Following repeated warnings throughout the opening rounds for incidentally poking Johnson in the eyes Burns dropped Johnson to the canvas with a deep-but-accidental eye gouge in the third frame. After collapsing in pain Johnson was unable to defend himself or continue the fight so the referee waived the fight off and awarded a TKO victory to Burns.
Immediate replays of the finish showed that Johnson was downed by a finger to the eye, not a punch as the originally believed, but the decision was final and Burns was declared the victor via technical knockout.
Fans questioned the ruling, asking why Johnson wasn’t declared the winner via disqualification as he was defeated using a banned maneuver or at the very least why the bout wasn’t declared a no contest. Johnson and his agent, Ken Pavia, challenged the rendered decision, filing an unsuccessful appeal with the Nevada State Athletic Commission of the July loss.
The NSAC last week denied the appeal due to a “lack of remedy”.
The current MMA rules in Nevada do not allow for the athletic commission to change a decision rendered at the end of any contest or exhibition unless one of three situations occur:
* The Commission determines that there was collusion affecting the result of the contest or exhibition;
* The compilation of the scorecards of the judges discloses an error which shows that the decision was given to the wrong unarmed combatant; or
* As the result of an error in interpreting a provision of this chapter, the referee has rendered an incorrect decision.
Greg Jackson: The Swamp Fox of MMA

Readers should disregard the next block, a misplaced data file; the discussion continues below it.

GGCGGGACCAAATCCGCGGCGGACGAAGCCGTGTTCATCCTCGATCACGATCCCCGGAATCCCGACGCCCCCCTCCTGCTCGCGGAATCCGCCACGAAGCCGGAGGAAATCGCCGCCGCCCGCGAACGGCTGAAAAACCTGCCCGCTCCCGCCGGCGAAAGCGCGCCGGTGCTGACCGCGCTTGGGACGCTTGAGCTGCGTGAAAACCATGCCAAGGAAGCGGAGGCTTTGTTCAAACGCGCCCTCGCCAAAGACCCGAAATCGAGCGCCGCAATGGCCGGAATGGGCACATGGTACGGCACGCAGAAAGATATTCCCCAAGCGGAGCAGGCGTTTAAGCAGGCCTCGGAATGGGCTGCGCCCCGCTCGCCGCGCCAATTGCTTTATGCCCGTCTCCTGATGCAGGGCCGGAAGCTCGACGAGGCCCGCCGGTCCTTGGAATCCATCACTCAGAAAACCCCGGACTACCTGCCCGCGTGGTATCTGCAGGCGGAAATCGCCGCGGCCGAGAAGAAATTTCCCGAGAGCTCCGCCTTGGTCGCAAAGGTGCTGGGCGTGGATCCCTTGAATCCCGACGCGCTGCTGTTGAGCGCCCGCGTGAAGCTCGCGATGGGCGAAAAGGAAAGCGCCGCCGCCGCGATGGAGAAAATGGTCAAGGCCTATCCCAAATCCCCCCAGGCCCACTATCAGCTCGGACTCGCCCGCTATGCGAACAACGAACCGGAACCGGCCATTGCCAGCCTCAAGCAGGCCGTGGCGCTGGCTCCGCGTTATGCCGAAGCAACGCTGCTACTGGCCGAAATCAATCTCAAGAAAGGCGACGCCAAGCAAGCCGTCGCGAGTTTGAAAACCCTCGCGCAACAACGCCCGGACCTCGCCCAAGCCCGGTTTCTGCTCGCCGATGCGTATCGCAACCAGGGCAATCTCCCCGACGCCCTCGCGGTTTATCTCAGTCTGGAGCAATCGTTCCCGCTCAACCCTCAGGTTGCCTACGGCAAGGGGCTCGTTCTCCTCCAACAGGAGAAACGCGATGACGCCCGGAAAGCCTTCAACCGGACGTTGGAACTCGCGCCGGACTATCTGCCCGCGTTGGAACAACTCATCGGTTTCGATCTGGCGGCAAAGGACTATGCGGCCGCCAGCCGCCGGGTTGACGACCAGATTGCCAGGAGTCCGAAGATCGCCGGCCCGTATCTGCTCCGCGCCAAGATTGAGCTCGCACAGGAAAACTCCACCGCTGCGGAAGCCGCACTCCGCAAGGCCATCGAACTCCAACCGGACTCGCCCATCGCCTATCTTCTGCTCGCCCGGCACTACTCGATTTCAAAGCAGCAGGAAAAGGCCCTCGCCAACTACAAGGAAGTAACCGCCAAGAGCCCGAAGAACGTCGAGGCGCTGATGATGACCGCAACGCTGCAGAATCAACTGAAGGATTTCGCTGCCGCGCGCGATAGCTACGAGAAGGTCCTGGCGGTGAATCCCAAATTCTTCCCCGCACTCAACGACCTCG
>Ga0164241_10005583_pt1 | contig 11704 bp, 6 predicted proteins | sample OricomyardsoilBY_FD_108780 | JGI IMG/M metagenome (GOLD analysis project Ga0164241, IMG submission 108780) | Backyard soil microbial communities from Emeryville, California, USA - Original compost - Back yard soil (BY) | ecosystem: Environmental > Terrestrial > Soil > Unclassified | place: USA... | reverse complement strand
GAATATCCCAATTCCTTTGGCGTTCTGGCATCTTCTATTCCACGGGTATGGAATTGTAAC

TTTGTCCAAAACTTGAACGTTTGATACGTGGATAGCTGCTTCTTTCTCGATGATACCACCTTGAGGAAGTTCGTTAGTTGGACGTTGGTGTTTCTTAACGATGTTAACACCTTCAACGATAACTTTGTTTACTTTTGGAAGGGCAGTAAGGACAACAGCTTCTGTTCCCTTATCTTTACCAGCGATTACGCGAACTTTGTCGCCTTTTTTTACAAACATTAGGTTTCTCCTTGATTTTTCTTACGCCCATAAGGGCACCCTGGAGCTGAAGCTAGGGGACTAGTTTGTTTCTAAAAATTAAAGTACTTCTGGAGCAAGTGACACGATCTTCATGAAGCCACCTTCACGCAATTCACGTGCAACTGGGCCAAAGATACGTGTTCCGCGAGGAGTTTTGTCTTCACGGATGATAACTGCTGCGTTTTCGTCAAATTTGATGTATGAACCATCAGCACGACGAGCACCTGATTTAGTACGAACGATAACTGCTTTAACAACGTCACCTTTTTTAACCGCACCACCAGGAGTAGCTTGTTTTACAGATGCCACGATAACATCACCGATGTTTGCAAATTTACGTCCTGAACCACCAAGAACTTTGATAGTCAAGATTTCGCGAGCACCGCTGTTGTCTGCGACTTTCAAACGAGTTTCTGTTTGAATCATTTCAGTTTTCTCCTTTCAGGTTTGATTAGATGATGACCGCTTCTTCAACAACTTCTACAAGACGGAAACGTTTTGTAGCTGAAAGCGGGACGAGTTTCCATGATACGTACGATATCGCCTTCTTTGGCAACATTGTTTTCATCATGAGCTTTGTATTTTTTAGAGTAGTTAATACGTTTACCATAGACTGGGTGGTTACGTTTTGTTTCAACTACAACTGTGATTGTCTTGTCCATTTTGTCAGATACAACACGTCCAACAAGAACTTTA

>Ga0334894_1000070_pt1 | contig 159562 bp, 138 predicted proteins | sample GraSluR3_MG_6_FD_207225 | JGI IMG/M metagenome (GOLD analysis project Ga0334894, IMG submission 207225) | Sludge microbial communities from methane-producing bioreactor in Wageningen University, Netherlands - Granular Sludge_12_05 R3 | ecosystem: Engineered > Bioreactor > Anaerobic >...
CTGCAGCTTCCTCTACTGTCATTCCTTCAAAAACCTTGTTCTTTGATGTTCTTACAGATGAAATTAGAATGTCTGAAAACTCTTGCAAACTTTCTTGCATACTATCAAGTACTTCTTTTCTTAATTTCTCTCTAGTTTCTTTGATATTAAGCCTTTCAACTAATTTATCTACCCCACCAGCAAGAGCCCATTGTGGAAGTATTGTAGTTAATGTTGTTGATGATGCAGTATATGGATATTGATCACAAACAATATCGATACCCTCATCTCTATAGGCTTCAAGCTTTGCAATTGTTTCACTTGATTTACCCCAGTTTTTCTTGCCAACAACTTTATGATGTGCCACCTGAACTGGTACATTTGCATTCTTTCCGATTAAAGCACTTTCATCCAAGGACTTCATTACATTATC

"I love the mist coming off the trees," Greg Jackson says staring at the early morning fog enshrouding the Georgia pine. "It reminds me of Francis Marion." Just the fact that he knows who Francis "The Swamp Fox" Marion is turns my head. I'm an Army officer who sees the world through historical blunders and tactical victories, so Jackson is treading on my turf. Like he cares. Shocking people has become a hobby of his and he'd just pulled off his biggest surprise party the night prior when Rashad Evans knocked Chuck Liddell off the ‘top ten light heavyweights in the world' list. I've had a relationship with Jackson for over a year, but like the rest of the world, I'm learning that he has a knack for unpredictability; a facet that reinforces his nearly mythical status.
It's roughly eight o'clock in the morning and we've just finished an hour-long workout with Delta Company, 2nd Battalion, 7th Infantry Regiment at Fort Stewart, Georgia. The soldiers catch their breath and cool down, but Jackson, covered in grass and sweat, is amped. "I can't think of a better way to start the day," he tells the troops. His days immediately after a stressful event like UFC 88 should be reserved for decompressing and relaxation, but instead he's on a road trip with me to spend a couple of days with soldiers in the muggy southern heat. That doesn't stop the MMA world from trying to find him despite the poor cell phone coverage.